What is improvisation?

Improvisation, which can be defined as the art of making up music “while playing or singing, extemporaneously creating a melody, rhythm, song or instrumental piece” (Bruscia, 1991, p. 5), which is regularly in music therapy practice. Music improvisation can involve many types of media, such as sounds generated on or by the body, voice, pitched or unpitched percussion instruments. Music improvisation is NOT just ‘playing random notes’ as some might suggest. It is a process which involves tremendous amount of thinking, careful listening and observation. Every musical connection you create with the person you are improvising is a unique experience.

If you didn’t know me at all and we had the opportunity to improvise some music together, you may find that you ‘know’ more about me afterwards. This is because music is a language itself and it can be used to communicate, perhaps not in our day to day verbal and precise terms, but in an abstract and emotional level.  Our personality may show in the way we play music. We might take turns to play, like how you would talk to someone. Our music conversation might be a fragmented one, or one that is very smooth. It could be very choatic, which could sound like a debate or an argument, or it could be very harmonised, just like how two best friends know each other very well. Music improvisation is a vital element in music therapy work as we often work with client who are non-verbal. Being able to connect with music, perhaps is one of the most effective way to express and communicate on a very fundamental level. This is just like how mothers and infants ‘talk’. You will realise mothers often imitate baby’s babbling all the time, reflecting the lyrical nature of baby’s speech as a way to connect with her child. Thist is very like a musical communication, without words.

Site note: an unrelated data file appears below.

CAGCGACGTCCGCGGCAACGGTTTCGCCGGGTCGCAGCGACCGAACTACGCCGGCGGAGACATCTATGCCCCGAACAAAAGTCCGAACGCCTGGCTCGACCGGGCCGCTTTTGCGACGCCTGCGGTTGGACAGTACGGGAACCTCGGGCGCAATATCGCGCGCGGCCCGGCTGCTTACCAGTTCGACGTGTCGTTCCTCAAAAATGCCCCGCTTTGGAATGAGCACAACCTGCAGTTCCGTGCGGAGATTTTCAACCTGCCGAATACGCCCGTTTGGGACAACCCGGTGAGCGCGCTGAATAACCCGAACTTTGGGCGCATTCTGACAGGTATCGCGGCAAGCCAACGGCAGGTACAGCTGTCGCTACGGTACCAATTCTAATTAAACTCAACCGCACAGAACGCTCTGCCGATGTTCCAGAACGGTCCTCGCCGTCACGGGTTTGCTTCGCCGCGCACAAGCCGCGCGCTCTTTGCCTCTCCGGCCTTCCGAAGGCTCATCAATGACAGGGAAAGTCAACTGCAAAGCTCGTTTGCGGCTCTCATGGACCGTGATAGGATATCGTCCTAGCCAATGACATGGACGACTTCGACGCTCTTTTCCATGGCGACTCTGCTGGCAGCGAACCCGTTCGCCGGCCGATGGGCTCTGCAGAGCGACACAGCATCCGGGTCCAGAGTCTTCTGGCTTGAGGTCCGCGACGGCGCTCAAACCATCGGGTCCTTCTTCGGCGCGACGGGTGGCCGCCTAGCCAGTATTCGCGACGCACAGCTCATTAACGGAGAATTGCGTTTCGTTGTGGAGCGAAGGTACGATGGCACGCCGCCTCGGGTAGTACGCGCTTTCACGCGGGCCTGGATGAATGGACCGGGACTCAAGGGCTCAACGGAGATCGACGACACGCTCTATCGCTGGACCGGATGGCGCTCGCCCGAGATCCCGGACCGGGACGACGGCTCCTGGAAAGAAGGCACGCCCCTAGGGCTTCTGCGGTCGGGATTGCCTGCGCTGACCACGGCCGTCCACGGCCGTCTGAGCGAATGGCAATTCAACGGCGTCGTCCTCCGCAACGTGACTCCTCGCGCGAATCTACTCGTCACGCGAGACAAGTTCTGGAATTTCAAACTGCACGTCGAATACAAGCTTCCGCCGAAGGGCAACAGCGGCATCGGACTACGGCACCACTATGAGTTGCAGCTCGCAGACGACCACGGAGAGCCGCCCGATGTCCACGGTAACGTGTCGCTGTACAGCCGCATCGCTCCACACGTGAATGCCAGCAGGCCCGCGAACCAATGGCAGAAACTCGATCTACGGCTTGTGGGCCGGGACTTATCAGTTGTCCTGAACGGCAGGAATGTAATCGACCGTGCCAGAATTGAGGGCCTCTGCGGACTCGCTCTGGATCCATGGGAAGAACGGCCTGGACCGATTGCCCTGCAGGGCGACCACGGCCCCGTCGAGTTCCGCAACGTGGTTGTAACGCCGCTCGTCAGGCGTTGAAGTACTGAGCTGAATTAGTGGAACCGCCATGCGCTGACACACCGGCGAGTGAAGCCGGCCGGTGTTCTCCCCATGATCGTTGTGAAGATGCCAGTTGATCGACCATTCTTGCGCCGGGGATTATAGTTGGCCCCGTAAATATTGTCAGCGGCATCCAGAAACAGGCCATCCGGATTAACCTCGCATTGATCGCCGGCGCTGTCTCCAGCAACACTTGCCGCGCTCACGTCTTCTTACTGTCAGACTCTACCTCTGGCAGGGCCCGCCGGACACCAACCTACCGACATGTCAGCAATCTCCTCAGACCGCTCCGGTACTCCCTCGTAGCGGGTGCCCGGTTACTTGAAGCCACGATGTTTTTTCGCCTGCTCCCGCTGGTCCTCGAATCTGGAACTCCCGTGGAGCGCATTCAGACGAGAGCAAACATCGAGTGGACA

In the context of music therapy practice, there is no right or wrong in terms of music improvisation. Therefore the clients who are involved in this piece of improvisation DO NOT NEED to have any prior musical skills or knowledge. It is the therapist, who NEEDS to be musically versatile in order to ACKNOWLEDGE, CONTAIN, digest and REFLECT the musical language created by the client(s). Some psychoanalytically orientated music therapist might suggest that the way that the music are created, contains some a certain level of subconscious material in ones’ psyche that is awaiting to be discovered.

You could refer to more about music improvisation techniques and case studies in Tony Wigram’s Improvisation, published by Jessica Kingsley Publisher.  It is a very informative book with guidance for music therapy practice.

Article written by Kit Yang Carol Cheung (Trainee Music Therapist @Anglia Ruskin University,UK)

Updated : 27.05.2012